(March 24, 2005) -- LBReport.com posts below a study by the Civil Rights Project of Harvard University that says CA's high school graduation rate was not 86.9% (as state officials claimed) but actually 71.3 % for 2002 (the most recent data studied)...and graduation rates for some minority students substantially lower -- Black: 56.6%, Latino: 60.3%. The study said the graduation rate for those it identified as White was 77/8%, and as Asian was 83.3%.
The study says LBUSD's graduation rate overall was 69.1%, ranking 4th among CA's ten largest school districts. (LBUSD has CA's third largest school enrollment).
The study lists LBUSD's graduation rates demographically as Black: 59.4%; Native Am: 61.1%; Latino: 62.6%; White: 78.7%; Asian: 82.7%.
In a section titled "Schools That Beat The Odds," the Harvard study lists two LBUSD High schools -- Poly and Jordan -- among 15 schools statewide "graduating a higher than expected percentage" of their students. The list was compiled from among schools "where at least 40% of students qualify for free lunch, where 25% or more of students are Black or Latino, and the average promoting power, averaged over three years (2000-2003), is at least 80%." The study put LB Poly at the top of the list with an average promoting power of 104% and LB Jordan at 85%.
LBUSD spokesman Chris Eftychiou said Poly and Jordan have interventions for students needing extra help: the Poly PAAL program (Poly Academy of Accelerated Learning for students low in school credits) and Jordan (a freshman academy, a separate campus just for freshman, creating a smaller school which helps improve reading and math skills.)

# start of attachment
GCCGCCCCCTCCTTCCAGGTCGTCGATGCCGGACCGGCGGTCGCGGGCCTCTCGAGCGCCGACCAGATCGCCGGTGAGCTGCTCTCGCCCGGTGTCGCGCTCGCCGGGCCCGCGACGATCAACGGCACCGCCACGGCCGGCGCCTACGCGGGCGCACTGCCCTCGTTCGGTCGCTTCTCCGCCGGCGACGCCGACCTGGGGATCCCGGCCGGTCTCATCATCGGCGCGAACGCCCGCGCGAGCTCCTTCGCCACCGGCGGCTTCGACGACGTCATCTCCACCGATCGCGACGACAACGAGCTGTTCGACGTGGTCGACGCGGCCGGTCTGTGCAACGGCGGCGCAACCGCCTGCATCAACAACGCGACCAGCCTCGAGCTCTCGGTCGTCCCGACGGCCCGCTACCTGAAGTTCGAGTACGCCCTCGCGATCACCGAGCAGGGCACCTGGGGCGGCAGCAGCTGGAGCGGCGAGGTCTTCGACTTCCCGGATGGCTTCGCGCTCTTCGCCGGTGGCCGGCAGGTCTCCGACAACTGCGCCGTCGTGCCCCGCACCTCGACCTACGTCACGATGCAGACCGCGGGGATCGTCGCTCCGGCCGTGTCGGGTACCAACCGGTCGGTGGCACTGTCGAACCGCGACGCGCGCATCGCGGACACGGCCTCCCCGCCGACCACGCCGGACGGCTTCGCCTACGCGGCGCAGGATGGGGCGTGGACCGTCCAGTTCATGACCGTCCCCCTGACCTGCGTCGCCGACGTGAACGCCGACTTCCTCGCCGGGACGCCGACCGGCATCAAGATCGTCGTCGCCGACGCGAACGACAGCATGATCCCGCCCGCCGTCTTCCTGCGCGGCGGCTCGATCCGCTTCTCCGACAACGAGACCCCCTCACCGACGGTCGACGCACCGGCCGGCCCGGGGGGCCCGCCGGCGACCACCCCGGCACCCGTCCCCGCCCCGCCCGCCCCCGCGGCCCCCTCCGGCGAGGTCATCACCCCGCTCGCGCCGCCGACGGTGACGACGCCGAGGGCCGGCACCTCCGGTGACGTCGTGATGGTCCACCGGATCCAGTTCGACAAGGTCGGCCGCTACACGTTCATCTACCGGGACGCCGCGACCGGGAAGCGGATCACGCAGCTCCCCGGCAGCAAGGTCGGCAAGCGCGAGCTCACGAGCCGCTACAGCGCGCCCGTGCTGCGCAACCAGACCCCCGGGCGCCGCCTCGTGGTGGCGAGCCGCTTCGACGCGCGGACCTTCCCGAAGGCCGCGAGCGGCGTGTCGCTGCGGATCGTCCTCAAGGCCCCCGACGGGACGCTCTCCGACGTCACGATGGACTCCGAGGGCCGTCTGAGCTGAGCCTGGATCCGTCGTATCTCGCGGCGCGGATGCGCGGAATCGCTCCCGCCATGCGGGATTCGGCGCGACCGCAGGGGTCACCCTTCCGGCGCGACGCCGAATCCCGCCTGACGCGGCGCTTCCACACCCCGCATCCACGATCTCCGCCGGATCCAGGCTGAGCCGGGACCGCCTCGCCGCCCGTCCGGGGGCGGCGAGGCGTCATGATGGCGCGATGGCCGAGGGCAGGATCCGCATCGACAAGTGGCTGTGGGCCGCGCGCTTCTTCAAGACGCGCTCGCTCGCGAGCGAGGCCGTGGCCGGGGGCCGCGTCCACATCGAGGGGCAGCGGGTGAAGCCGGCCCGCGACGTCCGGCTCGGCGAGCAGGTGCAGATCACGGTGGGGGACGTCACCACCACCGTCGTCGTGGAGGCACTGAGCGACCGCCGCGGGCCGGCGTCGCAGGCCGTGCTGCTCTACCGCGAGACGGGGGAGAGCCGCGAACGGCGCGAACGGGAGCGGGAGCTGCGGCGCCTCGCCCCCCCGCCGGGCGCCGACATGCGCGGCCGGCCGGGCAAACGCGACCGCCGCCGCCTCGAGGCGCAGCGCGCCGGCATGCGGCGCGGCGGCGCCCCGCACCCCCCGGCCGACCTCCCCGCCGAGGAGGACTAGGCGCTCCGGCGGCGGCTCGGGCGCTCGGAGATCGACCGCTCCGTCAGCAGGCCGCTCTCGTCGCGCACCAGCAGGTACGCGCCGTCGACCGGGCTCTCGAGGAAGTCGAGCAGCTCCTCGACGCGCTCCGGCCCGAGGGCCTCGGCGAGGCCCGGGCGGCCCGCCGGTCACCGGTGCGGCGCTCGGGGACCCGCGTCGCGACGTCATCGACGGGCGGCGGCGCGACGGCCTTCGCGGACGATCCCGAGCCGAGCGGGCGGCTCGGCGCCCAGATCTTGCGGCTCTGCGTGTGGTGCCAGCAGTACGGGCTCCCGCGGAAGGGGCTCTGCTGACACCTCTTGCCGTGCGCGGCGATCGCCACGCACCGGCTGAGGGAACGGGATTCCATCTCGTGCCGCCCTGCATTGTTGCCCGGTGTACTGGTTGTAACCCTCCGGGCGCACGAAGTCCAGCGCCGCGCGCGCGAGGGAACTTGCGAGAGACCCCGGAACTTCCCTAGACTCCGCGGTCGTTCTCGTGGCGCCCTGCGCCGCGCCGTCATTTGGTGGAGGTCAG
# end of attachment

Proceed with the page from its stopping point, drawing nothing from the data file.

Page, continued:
Mr. Eftychiou noted that in estimating LBUSD's overall dropout rate as roughly 69%, the study methodology assumed that if a student can't be tracked, he/she is a dropout...and LBUSD has a highly mobile population.
The study said the L.A. Unified School District -- CA's largest school district -- had a graduation rate of 45.3%.
Release of the study was timed to coincide with a conference convened by Harvard's Civil Rights Project, titled "Dropouts in California: Confronting the Graduation Rate Crisis."
A written release says solutions to be discussed at the conference include: funding and implementing the unique student identifier system passed by the CA legislature; new legislation requiring more accurate statewide reporting and greater accountability for improving graduation rates; forming new coalitions to advocate for improvements at the district and state level; and implementing proven interventions designed to reduce California’s dropout rates.
"If properly implemented, the No Child Left Behind Act (NCLB) could be used to improve graduation rates," said Daniel Losen, Senior Education Law and Policy Associate at The Civil Rights Project at Harvard University. "The first step is to stop allowing states to report inaccurate graduation rates using flawed methodology. The second is to use NCLB to ensure that districts meet or make yearly progress towards a reasonable graduation rate goal for all students."
To view the study in pdf form, click Harvard Civil Rights Project Study re CA Dropout Rate.